uncertainties from varied combinations of data sets. To exploit these advances requires both cutting-edge computer hardware and the software, personnel support, and the training of researchers needed to maximize its scientific reach. This support is needed at many levels, from the handful of ultrapowerful machines that enable the most ambitious calculations, through the larger and more varied tier of supercomputers available at national and state-supported centers, and on to high-performance clusters in individual research groups and the networks of workstations and laptops by which scientists access these facilities and examine the results of their computations.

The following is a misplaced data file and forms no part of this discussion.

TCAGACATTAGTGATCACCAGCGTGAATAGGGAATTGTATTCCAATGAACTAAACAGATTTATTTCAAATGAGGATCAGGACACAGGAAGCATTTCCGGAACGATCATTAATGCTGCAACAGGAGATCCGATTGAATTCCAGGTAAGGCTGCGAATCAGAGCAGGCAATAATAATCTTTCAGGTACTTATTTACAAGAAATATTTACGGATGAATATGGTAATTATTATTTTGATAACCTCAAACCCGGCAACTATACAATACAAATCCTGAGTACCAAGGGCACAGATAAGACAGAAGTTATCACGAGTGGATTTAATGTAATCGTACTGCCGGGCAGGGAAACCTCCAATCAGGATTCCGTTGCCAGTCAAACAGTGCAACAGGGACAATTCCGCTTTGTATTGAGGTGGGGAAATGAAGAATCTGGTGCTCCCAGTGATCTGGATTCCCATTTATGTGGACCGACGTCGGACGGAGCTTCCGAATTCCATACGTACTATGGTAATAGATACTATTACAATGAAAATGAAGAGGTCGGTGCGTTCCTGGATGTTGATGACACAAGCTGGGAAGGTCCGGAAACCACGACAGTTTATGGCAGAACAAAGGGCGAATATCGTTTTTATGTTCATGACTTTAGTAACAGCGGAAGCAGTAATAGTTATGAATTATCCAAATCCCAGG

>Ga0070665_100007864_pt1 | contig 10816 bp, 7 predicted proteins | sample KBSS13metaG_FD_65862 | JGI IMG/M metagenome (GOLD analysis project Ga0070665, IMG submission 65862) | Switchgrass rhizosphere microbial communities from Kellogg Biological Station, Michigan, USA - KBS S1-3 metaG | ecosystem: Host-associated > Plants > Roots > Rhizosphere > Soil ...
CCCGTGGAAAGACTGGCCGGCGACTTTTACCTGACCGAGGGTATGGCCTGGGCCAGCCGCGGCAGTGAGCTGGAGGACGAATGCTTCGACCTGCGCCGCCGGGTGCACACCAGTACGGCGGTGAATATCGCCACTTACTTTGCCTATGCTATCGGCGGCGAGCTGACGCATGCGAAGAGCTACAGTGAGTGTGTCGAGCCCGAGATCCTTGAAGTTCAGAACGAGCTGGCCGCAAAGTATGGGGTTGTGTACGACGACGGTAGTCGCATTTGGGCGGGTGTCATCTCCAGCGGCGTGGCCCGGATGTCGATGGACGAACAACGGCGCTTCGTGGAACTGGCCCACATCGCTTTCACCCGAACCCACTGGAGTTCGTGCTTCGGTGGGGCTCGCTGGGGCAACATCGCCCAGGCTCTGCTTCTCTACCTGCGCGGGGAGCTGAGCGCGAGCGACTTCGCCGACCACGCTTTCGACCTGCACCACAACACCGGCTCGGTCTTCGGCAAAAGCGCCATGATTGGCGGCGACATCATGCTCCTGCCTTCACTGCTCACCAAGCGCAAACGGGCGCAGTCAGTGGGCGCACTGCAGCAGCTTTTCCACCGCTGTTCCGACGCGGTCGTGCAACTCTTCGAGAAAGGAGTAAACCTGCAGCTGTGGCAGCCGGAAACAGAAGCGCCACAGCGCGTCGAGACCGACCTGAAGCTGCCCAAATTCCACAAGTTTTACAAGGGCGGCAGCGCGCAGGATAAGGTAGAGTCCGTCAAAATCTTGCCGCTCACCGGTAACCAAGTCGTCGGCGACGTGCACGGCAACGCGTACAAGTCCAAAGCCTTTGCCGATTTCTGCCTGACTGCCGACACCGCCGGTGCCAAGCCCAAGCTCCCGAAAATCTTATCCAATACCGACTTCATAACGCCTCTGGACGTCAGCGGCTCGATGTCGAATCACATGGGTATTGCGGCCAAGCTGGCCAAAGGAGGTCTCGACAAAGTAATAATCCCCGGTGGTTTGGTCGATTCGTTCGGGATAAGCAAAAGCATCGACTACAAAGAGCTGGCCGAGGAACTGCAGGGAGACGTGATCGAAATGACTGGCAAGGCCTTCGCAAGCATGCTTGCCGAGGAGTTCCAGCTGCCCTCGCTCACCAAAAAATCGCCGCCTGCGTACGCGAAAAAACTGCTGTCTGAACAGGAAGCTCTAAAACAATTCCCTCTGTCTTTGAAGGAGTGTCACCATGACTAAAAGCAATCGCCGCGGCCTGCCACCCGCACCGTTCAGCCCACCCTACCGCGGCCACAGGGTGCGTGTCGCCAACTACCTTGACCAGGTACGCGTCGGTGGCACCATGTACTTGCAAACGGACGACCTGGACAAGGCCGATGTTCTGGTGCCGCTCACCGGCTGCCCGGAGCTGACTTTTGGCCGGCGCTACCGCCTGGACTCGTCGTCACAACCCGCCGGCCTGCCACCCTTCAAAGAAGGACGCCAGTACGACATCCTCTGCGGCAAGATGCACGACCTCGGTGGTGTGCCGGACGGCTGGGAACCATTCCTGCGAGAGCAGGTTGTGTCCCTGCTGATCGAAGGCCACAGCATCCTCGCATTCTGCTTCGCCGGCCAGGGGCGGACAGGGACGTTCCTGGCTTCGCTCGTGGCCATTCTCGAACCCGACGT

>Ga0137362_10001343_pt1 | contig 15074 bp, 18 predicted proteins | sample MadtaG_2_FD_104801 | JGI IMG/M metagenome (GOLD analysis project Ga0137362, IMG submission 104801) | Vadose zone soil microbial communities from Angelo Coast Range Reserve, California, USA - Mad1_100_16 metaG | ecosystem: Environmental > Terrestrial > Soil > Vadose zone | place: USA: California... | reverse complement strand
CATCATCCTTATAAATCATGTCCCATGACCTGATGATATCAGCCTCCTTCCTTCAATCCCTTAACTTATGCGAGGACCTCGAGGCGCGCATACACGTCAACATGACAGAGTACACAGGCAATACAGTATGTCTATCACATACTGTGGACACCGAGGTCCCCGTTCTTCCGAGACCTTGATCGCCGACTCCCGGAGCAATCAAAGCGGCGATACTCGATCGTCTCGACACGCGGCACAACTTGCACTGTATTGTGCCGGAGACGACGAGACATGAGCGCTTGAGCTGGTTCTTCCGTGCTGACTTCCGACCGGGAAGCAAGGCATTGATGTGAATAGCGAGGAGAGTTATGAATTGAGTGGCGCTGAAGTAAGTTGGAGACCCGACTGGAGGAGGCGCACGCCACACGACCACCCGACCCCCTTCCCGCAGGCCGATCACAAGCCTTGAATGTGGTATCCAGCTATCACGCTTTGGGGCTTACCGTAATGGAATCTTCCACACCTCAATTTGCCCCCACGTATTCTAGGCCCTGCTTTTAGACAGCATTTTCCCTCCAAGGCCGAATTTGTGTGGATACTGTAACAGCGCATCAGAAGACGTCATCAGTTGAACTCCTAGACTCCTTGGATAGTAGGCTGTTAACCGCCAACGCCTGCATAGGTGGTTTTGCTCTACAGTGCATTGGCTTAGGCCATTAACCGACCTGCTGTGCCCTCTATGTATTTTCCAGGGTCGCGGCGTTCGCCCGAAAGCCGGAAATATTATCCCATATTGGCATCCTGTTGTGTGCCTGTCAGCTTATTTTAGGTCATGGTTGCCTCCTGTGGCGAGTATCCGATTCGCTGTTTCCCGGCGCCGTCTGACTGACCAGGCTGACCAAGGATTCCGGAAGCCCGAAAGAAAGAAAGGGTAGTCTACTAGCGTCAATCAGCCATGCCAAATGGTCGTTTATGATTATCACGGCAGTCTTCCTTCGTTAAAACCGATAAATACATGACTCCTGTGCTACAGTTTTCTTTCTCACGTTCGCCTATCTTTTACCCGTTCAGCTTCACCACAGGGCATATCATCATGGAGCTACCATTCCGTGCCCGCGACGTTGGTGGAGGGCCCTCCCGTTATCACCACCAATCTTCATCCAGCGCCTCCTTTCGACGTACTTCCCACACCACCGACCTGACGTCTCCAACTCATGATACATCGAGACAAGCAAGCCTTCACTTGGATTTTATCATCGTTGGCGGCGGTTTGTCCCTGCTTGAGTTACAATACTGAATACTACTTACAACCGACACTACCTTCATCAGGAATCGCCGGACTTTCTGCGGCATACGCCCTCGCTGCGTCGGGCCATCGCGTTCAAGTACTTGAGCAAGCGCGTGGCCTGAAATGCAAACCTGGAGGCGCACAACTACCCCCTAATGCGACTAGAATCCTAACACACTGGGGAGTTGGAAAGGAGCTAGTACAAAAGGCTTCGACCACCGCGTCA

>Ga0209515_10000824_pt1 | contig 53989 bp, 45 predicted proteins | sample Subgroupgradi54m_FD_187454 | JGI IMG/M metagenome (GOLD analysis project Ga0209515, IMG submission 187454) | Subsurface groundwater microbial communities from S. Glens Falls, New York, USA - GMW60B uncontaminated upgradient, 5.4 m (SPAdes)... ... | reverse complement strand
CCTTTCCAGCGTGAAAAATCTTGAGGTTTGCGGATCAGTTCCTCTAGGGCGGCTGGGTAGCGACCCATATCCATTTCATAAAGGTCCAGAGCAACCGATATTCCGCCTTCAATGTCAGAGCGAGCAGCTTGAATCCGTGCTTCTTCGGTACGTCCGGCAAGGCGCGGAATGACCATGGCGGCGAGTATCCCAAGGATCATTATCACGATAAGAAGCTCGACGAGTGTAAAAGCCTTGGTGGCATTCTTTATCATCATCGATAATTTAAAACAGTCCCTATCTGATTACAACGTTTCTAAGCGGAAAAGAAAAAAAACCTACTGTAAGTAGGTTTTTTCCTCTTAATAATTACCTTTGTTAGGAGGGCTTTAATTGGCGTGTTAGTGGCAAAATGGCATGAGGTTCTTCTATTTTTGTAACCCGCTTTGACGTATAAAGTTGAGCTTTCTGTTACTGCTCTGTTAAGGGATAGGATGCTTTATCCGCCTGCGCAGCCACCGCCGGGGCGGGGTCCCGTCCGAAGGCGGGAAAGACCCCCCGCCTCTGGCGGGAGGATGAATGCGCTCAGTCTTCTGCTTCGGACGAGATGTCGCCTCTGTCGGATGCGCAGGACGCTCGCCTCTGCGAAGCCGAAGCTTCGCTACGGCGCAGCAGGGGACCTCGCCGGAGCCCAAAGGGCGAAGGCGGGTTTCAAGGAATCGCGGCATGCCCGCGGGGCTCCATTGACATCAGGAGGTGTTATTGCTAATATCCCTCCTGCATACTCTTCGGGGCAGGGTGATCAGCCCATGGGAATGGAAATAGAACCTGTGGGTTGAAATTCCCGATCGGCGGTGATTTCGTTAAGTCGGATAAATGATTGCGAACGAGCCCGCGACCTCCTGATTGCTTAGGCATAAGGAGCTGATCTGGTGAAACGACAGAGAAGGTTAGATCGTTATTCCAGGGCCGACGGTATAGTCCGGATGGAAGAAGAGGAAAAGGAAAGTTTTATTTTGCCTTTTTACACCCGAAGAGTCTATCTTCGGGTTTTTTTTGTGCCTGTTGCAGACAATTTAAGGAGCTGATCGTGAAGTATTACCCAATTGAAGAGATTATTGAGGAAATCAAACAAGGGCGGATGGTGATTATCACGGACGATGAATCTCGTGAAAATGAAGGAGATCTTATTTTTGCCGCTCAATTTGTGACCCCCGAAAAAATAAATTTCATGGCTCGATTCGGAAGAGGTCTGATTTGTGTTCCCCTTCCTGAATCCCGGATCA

Although the advances in computational theory are dramatic, it is often penciland-paper theory that leads to novel ideas or identifies the connections between seemingly disparate phenomena. The frontiers of cosmology today present grand theoretical challenges: rooting models of inflation in more fundamental descriptions of underlying physics; explaining the asymmetry between matter and antimatter and thus the origin of the particles that form Earth and the life on its surface; describing the interior structure of black holes and explaining their entropy in terms of quantum gravity; determining whether there are spatial dimensions beyond the three of everyday experience; explaining the surprising magnitude of cosmic acceleration and the seeming coincidence of the densities of baryons, dark matter, and dark energy; and determining whether our observable cosmos is a fully representative sample of the universe or one of many disparate bubbles in a much larger inflationary sea. Robust support for the full span of theoretical activities is essential in order to reap the return from large investments in observational facilities over the next decade, and also to ensure that the scientific opportunities in the 2020-2030 decade will be as exciting as those of today.

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